I have an smart contract with some defined fixed length variables from 3 to 5 characters long.

Defining these variables as string is more intuitive for those that come from another languages. Also creating unit tests is easier since I have just to pass the plain strings in the calls to the contract functions.

function deposit(string memory _name, uint256 _amount) internal { ... }

await contract.deposit('John', 10);

However, I read that, as I know these are 5-char fixed length variables we can also define them as bytes5 instead of strings. This makes tests more verbose because since you have to make the conversion string->bytes5 and bytes5->string on comparisons.

function deposit(bytes5 _name, uint256 _amount) internal { ... }

let stringToBytes5 = function (str: string) {
    return ethers.utils.hexZeroPad(ethers.utils.toUtf8Bytes(str), 5);
let bytes5ToString = function (hexString: string) {
    return ethers.utils.toUtf8String(hexString);

await contract.deposit(stringToBytes5('John'), 10);

So I would like to know if using bytes5 is really worth in terms of gas/performance/size... compared to using string.

2 Answers 2


According to Solidity docs:

You should use bytes over bytes1[] because it is cheaper, since using bytes1[] in memory adds 31 padding bytes between the elements. Note that in storage, the padding is absent due to tight packing, see bytes and string. As a general rule, use bytes for arbitrary-length raw byte data and string for arbitrary-length string (UTF-8) data. If you can limit the length to a certain number of bytes, always use one of the value types bytes1 to bytes32 because they are much cheaper.

Variables of type bytes and string are special arrays. The bytes type is similar to bytes1[], but it is packed tightly in calldata and memory. String is equal to bytes but does not allow length or index access.

So if you can, you should use bytes5 as opposed to string, as long as you are certain such defined fixed length variables won't be longer than 5 characters long.

See: https://docs.soliditylang.org/en/v0.8.12/types.html


using bytes is more efficient than using strings, cause they are packed more densely in memory, resulting in less gas usage and a smaller contract size. Cause strings are dynamically-sized, bytes have a fixed size.

But in your case, it may not make a significant difference whether you use a string or bytes5 for a variable that is always 5 characters long. The difference in gas usage and contract size will likely be minimal, and it may be more intuitive for others to read and work with your contract if you use strings instead of bytes.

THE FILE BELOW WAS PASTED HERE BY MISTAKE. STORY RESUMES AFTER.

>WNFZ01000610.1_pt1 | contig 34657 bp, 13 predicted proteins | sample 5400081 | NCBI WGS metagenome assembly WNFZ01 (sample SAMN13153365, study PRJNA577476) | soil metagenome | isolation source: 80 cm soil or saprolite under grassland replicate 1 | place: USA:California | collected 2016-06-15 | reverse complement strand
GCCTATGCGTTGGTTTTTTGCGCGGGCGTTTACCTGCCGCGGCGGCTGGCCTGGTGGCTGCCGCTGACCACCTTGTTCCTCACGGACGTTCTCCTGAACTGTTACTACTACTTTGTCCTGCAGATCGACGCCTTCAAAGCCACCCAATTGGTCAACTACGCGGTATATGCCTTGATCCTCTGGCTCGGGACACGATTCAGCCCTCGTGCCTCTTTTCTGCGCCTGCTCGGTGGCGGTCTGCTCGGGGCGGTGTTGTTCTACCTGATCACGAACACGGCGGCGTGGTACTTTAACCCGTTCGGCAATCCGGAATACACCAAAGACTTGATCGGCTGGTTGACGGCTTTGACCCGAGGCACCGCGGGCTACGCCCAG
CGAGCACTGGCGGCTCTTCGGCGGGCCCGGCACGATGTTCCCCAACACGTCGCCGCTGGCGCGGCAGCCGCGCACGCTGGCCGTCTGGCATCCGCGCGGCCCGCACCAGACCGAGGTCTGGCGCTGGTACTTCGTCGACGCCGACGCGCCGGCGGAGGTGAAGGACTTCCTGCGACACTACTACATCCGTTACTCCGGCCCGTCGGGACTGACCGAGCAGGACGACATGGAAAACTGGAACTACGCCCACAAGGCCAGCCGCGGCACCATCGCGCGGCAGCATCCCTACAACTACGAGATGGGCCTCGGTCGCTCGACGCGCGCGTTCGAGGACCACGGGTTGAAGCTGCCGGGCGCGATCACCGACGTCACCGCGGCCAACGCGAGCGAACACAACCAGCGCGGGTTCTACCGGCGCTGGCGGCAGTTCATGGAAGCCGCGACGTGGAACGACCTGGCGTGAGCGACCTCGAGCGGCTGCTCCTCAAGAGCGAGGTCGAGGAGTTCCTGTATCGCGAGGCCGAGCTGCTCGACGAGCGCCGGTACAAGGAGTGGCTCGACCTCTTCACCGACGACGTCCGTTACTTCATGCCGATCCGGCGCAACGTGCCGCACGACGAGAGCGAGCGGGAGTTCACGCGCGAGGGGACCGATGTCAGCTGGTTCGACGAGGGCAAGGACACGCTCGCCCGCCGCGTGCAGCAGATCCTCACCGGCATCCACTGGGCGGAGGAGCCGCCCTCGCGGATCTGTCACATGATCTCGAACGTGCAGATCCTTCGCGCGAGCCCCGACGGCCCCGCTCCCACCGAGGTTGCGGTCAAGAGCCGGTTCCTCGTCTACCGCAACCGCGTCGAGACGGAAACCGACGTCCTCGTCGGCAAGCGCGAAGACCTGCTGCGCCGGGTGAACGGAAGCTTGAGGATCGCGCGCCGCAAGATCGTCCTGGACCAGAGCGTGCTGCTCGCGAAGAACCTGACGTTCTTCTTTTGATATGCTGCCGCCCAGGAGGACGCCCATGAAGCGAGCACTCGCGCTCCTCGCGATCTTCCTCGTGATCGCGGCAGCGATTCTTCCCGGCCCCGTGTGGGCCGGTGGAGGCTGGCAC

the decision of whether to use strings or bytes5 in your contract will depend on your specific use case and requirements. You may want to consider benchmarking your contract with both types of variables to see which one performs better in terms of gas usage and contract size.

when deciding whether to use strings or bytes in your contract, you should consider the following:

  • If you need to store dynamically-sized data, such as a user's name or address, you should use strings.
  • If you need to store fixed-size data, such as an ID or hash, you should use bytes with a fixed length. This is more efficient in terms of gas usage and contract size because the data is packed more densely in memory.

an example uses both strings and bytes for different variables:

pragma solidity ^0.5.0;

contract Example {
    // Use a string to store a user's name
    string name;

    // Use bytes32 to store a fixed-size hash
    bytes32 hash;

    // Use address to store an Ethereum address
    address owner;

    function setName(string memory _name) public {
        name = _name;

    function setHash(bytes32 _hash) public {
        hash = _hash;

    function setOwner(address _owner) public {
        owner = _owner;

    function getName() public view returns (string memory) {
        return name;

    function getHash() public view returns (bytes32) {
        return hash;

    function getOwner() public view returns (address) {
        return owner;

hope I explain clear.

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